The Information Age can be viewed as the product of a Quantum Revolution, where our understanding of quantum physics led to the development of the transistor, laser, and magnetic storage. This first quantum revolution was based on the "mundane" parts of quantum mechanics such as band structure and transport. A second quantum revolution is perhaps near, utilizing the counterintuitive aspects of quantum physics such as entanglement. A recent announcement of a $1B quantum technology program in Europe, as well as investments by high-profile US companies suggests we may be at the beginning of this next revolution. In this talk I will highlight how our understanding of systems based on quantum information science may provide opportunities for new technologies. The primary challenge will be to create quantum devices that we can control while at the same time isolating them from the classical world to which they are connected.
Photonic nanostructures cover a wide rang of potential application from light-harvesting to classical and quantum information communication and processing. While we have witnessed great advances in nanofabrication of these structures, the presence of defects and disorder could render them unsuitable for their intended purposes. At the same time, in physics of electronic systems, we have learned that phenomena associated with the topological properties can be naturally robust against perturbations. The best-known examples are quantum Hall effects in electronic systems, where insensitivity to local properties manifests itself as conductance through edge states that is insensitive to defects and disorder. These findings were celebrated by two Noble prizes (1985 and 1998). In this talk, I describe how similar physics could be exploited in photonic nanostructures to develop robust optical devices.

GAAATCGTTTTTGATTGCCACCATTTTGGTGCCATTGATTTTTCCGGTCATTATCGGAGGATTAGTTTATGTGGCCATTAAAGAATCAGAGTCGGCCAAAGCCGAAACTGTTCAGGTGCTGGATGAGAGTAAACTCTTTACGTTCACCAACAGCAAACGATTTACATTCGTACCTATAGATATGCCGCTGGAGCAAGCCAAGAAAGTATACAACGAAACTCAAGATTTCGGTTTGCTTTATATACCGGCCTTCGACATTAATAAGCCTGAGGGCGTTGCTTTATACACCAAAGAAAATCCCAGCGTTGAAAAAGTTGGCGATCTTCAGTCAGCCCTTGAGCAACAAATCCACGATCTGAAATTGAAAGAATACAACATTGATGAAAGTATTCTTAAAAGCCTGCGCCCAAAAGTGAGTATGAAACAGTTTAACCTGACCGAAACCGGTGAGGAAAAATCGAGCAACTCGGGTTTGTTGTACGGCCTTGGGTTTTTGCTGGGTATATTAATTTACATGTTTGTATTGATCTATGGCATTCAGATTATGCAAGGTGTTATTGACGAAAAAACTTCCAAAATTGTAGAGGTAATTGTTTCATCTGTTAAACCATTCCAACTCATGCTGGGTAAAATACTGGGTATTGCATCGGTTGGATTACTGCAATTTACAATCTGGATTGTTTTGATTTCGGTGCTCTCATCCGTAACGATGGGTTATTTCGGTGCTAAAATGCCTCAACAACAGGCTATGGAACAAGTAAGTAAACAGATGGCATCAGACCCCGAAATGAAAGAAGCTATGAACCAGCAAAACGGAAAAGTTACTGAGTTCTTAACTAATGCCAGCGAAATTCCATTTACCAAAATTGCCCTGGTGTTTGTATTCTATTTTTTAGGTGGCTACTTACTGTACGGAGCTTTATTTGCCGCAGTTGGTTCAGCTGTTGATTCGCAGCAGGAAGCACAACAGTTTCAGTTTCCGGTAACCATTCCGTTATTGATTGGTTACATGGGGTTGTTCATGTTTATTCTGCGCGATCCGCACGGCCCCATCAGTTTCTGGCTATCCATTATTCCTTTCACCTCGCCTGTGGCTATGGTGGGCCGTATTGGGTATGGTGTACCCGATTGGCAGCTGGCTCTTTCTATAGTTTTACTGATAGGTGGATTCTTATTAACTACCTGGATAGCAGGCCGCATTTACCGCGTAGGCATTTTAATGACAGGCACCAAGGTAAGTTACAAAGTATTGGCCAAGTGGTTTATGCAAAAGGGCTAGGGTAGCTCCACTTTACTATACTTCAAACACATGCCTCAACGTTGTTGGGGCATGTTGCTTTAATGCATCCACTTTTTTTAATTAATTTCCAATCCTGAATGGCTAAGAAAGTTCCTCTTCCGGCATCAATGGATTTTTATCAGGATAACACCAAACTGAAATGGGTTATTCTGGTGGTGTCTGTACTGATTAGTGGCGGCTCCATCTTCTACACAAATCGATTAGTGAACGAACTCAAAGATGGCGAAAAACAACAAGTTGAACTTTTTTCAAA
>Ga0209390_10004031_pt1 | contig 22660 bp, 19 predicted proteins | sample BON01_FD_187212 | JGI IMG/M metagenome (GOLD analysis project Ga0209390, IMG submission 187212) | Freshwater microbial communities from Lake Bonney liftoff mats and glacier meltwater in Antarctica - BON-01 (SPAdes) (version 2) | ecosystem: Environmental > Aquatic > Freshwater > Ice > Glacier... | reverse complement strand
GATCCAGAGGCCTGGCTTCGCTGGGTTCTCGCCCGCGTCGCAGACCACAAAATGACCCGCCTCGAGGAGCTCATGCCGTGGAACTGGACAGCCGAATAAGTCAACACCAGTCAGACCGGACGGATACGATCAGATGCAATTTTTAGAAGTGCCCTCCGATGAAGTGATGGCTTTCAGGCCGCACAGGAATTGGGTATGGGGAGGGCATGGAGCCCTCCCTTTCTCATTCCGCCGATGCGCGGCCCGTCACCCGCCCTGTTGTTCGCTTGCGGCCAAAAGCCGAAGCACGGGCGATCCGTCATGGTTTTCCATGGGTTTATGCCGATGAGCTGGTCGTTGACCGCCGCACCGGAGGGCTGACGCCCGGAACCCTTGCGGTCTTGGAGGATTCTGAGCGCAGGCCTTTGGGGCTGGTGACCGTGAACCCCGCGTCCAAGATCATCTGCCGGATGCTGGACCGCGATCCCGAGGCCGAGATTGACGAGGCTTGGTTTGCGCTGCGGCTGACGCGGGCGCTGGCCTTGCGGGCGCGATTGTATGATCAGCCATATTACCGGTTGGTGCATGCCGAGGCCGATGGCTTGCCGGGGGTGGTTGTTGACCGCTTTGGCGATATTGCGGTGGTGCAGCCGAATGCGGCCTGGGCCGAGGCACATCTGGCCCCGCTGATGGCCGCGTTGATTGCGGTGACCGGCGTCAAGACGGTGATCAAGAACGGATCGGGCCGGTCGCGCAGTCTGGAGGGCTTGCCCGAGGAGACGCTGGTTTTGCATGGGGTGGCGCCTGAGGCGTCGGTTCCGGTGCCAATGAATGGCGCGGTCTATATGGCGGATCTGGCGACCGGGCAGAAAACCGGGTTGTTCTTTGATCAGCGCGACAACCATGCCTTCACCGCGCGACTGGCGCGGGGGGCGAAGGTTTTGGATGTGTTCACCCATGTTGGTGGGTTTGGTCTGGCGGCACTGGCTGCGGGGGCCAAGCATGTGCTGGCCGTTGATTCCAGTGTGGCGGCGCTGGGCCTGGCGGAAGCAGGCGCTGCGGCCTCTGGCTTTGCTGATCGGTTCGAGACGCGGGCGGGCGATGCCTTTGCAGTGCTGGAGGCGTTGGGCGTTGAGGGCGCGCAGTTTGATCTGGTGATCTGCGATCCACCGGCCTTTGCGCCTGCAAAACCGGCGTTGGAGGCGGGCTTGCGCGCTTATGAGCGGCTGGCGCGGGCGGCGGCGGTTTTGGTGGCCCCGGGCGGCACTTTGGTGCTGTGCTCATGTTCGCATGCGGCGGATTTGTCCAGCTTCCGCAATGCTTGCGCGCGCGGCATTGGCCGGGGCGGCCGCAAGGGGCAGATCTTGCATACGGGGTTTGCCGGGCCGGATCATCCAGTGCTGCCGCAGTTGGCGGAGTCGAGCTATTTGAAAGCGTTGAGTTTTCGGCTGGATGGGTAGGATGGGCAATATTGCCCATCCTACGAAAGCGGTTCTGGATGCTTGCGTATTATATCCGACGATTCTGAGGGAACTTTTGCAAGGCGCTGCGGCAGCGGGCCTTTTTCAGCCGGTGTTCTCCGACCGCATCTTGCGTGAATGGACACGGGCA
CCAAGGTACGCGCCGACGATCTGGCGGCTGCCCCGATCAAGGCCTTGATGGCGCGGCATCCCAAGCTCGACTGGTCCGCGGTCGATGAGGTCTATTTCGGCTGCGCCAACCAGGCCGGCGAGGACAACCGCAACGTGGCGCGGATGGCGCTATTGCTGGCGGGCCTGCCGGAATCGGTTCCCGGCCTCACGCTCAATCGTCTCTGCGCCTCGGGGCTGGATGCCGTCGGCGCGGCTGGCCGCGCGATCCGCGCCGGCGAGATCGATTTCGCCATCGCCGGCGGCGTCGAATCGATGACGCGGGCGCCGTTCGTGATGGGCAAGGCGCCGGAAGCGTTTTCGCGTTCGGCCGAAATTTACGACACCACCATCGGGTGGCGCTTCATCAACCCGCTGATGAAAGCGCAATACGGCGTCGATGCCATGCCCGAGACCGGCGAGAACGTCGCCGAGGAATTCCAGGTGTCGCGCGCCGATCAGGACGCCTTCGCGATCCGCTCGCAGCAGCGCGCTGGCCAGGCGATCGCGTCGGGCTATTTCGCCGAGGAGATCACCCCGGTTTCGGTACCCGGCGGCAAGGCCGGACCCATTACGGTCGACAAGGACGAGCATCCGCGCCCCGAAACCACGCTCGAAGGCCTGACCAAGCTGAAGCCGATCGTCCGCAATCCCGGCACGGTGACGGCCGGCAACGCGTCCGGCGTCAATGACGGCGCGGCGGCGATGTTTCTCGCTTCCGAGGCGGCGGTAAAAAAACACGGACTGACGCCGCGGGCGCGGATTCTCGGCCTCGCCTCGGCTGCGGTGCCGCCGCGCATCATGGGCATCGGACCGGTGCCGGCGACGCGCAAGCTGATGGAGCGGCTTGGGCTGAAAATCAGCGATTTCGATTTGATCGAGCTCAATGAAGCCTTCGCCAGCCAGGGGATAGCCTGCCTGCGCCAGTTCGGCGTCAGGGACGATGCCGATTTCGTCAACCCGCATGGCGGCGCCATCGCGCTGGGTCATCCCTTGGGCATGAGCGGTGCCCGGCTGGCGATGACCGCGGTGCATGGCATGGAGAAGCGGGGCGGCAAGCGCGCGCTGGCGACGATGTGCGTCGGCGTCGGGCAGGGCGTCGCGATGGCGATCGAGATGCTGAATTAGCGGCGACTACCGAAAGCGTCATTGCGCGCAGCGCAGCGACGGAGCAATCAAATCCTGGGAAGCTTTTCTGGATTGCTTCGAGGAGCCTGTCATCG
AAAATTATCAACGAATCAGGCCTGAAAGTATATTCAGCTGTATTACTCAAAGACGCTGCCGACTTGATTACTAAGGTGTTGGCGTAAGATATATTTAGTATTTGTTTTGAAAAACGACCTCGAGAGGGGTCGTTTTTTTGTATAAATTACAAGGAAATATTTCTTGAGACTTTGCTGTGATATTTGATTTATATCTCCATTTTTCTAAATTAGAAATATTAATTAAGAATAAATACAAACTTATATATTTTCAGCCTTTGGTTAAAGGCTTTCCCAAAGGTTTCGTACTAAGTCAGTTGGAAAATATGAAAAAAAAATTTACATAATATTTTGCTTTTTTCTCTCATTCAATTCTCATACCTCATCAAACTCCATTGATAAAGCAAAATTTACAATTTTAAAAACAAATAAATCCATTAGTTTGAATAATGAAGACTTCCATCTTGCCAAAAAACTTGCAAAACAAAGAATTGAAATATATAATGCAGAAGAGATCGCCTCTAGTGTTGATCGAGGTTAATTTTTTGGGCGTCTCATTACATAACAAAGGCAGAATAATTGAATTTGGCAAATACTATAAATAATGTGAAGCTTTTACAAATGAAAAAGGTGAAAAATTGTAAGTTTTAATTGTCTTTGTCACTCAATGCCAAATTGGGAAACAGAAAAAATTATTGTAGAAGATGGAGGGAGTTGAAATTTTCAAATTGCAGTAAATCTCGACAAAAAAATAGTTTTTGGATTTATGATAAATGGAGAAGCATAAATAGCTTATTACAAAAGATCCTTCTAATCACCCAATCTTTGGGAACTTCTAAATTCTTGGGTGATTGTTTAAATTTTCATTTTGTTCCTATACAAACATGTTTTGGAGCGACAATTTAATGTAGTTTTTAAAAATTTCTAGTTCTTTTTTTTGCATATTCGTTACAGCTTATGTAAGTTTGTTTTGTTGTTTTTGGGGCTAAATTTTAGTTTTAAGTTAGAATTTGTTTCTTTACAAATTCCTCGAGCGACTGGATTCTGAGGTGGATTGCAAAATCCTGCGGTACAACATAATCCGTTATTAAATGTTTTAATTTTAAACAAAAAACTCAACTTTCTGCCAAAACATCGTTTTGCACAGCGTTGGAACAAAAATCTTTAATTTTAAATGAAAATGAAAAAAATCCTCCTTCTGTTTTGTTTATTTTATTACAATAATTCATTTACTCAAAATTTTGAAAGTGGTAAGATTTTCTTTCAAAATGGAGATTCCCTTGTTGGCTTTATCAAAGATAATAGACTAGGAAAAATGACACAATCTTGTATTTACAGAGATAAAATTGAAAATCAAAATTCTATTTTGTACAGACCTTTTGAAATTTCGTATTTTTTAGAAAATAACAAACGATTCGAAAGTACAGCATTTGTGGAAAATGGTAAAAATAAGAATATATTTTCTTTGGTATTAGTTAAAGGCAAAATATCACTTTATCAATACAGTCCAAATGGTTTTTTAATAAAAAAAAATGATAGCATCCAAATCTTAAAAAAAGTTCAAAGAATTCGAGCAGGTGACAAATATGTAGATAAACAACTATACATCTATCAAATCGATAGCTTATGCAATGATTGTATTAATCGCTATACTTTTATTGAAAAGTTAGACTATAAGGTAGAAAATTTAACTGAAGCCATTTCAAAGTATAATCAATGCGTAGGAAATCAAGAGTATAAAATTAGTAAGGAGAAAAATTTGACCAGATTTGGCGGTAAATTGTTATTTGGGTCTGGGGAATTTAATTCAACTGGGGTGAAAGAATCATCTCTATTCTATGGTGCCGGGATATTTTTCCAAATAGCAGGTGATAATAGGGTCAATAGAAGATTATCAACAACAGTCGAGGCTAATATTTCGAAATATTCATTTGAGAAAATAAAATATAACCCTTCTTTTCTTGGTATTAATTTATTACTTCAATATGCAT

Batteries are application driven, scientifically complex electrical energy storage (EES) systems used for portable devices, electric transportation and stationary electrical storage. Synthetic control of active material size significantly influences electrochemical performance. Several materials classes will be discussed including iron oxide inverse spinel, Fe3O4, and manganese oxide hollandite type structures, M'Mn8O16 where M' = Ag or K. Characterization approaches used in concert with theory and modeling tie together information gathered at the local or atomic level through methods like TEM and EELS, with mesoscale information such as the evolving structure of the composite electrode and the systems level performance. This presentation will illustrate that combining synthesis, characterization, electrochemistry, theory and modeling expertise to study batteries over multiple length scales can be a useful approach to reach a complete understanding of battery function.
What better way of understanding the physical properties of materials than to watch them happen? Our research methods combine extremely high-resolution microscopy and real-time experiments to provide detailed explanations of physical phenomena in solar cells and all-solid-state batteries. Scanning probe microscopy results include views 105 orders of magnitude better than previous methods.
The term "nanofabrication" encompasses the myriad of techniques that can be used to make nanostructures, but only a small subset can make the transition to economic viability that defines "nanomanufacturing". I will discuss some of the process-related criteria, such as speed, yield, precision, defectivity, and flexibility, as well as economic criteria, such as market size and cost margin, which must be considered when determining whether or not a fabrication process might be suited to manufacturing. I will illustrate these concepts through examples taken from the semiconductor industry and our own work on DNA-directed assembly.